Saudi patients with RD undergoing retinal procedures infrequently suffered from perioperative anxiety and/or depression. This could be attributed to the religious belief, cultural bases, social support and denial as a defensive mechanism. Preoperative psychological disturbances were a good predictor of postoperative emotional upset. Severe visual impairment related positively to the perioperative psychological disturbances.

   References Top

1.Mathews A, Ridgeway V. Personality and surgical recovery. Br J Clin Psychol; 1981;20:2432-60.  Back to cited text no. 1    
2.Scott IU, Smiddy WE, Schiffman J, Feuer WJ, Pappas CJ. Quality of life of low-vision patients and the impact of low-vision services. Am J Ophthalmol 1999;126:54-62.  Back to cited text no. 2    
3.Grabow L, Buse R. Preoperative anxiety: anxiety about the operation, anxiety about anesthesia, anxiety about pain? Psychother Psychosom Med Psychol 1990;40:255-263.  Back to cited text no. 3  [PUBMED]  
4.White PF. Pharmacological and clinical aspects of pre-operative medication. Anesth Analg 1986; 65:963-74.  Back to cited text no. 4  [PUBMED]  [FULLTEXT]
5.Egan KJ, Ready LB, Nelssy M, Geer BE. Self-administration of midazolam for postoperative anxiety: a double blind study. Pain 1992;491:3-8.  Back to cited text no. 5    
6.Mattler CE, Knufs LR, Engblam E. Neuropsychological findings and personality structure associated with coronary artery bypass surgery (CABG). In Willner AE, Rodewald G (Eds.). Impact of cardiac surgery on the quality of life: Neurological and psychological aspects. New York, Plenum. 1992.  Back to cited text no. 6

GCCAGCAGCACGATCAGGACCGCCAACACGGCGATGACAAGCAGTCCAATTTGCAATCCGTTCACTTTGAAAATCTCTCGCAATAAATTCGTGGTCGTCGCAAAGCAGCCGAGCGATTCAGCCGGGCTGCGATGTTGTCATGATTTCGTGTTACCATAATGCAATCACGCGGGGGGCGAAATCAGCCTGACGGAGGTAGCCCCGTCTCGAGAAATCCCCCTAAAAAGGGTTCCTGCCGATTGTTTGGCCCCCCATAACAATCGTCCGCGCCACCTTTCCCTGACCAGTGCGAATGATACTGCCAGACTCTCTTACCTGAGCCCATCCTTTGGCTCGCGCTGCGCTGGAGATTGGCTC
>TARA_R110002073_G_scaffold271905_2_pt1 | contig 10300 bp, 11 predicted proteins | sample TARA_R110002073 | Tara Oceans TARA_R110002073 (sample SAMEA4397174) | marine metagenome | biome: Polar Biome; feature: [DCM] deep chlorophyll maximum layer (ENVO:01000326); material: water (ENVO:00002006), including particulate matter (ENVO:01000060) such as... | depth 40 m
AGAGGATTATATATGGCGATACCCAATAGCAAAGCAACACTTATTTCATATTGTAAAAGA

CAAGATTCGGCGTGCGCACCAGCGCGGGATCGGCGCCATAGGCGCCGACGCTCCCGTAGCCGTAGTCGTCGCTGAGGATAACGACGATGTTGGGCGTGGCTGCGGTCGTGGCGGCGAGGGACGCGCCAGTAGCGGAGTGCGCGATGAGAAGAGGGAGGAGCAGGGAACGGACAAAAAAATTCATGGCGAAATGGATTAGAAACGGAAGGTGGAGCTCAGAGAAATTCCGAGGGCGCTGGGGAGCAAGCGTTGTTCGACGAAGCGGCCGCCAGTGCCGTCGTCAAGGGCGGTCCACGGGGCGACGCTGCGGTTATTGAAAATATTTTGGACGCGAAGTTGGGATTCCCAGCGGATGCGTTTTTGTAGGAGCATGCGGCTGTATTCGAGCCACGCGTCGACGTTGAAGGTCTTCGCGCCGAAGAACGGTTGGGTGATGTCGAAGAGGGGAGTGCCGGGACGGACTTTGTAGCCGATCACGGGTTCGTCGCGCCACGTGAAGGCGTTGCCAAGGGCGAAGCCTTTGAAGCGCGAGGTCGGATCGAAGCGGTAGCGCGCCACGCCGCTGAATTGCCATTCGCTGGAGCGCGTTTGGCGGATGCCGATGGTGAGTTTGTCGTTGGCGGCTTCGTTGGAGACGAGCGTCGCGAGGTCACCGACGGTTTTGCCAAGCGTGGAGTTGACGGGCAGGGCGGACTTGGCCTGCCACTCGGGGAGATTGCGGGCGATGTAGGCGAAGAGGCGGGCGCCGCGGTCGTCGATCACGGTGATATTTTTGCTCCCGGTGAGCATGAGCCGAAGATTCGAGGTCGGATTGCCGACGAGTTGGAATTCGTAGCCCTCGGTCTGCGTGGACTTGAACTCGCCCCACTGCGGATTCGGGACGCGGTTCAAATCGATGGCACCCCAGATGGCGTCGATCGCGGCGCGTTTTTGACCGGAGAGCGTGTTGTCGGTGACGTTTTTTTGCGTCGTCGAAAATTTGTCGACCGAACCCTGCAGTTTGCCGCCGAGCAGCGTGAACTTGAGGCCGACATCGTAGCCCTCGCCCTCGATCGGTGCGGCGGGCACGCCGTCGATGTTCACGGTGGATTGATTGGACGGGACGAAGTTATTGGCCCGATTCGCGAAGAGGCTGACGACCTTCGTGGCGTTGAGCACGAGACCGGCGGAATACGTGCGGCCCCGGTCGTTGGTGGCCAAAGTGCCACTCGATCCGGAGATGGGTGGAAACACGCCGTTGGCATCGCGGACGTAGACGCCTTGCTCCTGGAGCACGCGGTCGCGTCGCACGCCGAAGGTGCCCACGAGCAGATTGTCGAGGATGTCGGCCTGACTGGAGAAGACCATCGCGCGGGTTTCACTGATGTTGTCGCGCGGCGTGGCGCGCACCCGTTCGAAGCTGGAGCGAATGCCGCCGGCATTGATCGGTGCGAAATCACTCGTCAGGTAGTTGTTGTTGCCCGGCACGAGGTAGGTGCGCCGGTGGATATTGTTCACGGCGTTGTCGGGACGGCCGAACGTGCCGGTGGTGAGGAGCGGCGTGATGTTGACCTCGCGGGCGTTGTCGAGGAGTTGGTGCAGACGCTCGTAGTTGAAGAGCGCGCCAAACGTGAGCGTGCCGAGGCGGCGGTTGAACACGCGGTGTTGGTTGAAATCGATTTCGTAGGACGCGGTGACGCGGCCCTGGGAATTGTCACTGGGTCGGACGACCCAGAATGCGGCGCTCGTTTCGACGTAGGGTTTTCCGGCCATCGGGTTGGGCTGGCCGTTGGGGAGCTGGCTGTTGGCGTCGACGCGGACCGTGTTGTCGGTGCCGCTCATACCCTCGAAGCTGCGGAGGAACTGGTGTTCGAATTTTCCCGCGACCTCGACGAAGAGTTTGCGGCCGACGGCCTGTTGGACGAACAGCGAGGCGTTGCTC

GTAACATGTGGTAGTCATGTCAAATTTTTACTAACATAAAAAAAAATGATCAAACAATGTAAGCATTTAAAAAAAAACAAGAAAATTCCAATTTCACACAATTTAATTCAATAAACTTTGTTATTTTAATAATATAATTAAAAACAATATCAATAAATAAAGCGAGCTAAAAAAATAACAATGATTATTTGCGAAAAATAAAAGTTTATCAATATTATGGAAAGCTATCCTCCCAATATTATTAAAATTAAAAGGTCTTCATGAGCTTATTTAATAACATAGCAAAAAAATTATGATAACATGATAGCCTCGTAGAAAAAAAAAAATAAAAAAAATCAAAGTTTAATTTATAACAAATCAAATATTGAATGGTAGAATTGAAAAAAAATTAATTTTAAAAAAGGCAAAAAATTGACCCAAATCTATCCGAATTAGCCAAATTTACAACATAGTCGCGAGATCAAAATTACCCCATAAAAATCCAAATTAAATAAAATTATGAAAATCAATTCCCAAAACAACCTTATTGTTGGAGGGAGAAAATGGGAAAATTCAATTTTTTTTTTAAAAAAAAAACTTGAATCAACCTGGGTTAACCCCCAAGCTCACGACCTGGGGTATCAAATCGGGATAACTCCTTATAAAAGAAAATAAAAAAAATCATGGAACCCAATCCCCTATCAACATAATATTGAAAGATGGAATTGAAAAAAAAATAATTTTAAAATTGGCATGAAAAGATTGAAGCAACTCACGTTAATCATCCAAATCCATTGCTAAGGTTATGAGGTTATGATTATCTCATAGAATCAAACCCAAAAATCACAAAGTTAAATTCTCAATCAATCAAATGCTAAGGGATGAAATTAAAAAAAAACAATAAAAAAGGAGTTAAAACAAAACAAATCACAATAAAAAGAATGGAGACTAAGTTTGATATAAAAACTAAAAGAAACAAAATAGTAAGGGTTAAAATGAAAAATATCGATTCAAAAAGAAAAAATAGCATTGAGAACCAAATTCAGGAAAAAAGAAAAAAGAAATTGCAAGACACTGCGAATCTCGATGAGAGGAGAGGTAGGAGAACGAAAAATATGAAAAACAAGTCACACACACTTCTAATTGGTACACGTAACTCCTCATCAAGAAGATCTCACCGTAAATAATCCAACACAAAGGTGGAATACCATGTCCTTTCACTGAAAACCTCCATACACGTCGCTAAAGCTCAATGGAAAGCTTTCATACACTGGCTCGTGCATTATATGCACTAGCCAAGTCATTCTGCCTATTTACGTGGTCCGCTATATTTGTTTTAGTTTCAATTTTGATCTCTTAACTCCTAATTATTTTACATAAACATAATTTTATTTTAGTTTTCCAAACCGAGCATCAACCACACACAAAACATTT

7.Stengrevics S, Sirois C, Schwartz CE. The prediction of cardiac surgery outcome based upon preoperative psychological factors. Psychol Health 1996;11:471-477.  Back to cited text no. 7    
8.Scott IU, Schein OD, West S, Bandeen-Roche K, Enger C, Folsstein MF. Functional status and quality of life measurement among ophthalmic patients. Arch Ophthalmol 1994;112:329-335.  Back to cited text no. 8    
9.Brown MM, Brown GC, Sharma S, Hollands H, Landy J. Quality of life and systemic comorbidities in patients with ophthalmic disease. Br J Ophthalmology 2002;86:8-11.  Back to cited text no. 9    
10.Scott IU, Schein OD, Feuer WJ, Folstein MF, Bandeen-Roche K. Emotional distress in patients with retinal disease. Am J Ophthalmol 2001;131:584-589.  Back to cited text no. 10  [PUBMED]  [FULLTEXT]
11.Beck A, Steer R. Beck Depression Inventory Manual. San Antonio, TX. The Psychological Corporation 1993.  Back to cited text no. 11    
12.Hamilton M. The assessment of anxiety states by rating. Br J Psychiatry 1995;32:50.  Back to cited text no. 12    
13.Marder S. Psychiatric rating scales, In: Harlod I. Kaplan and Benjamin. Sadock: Comprehensive textbook of psychiatry Baltimore, Williams & Wilkins, 6 th edition 1995;1:619-635.  Back to cited text no. 13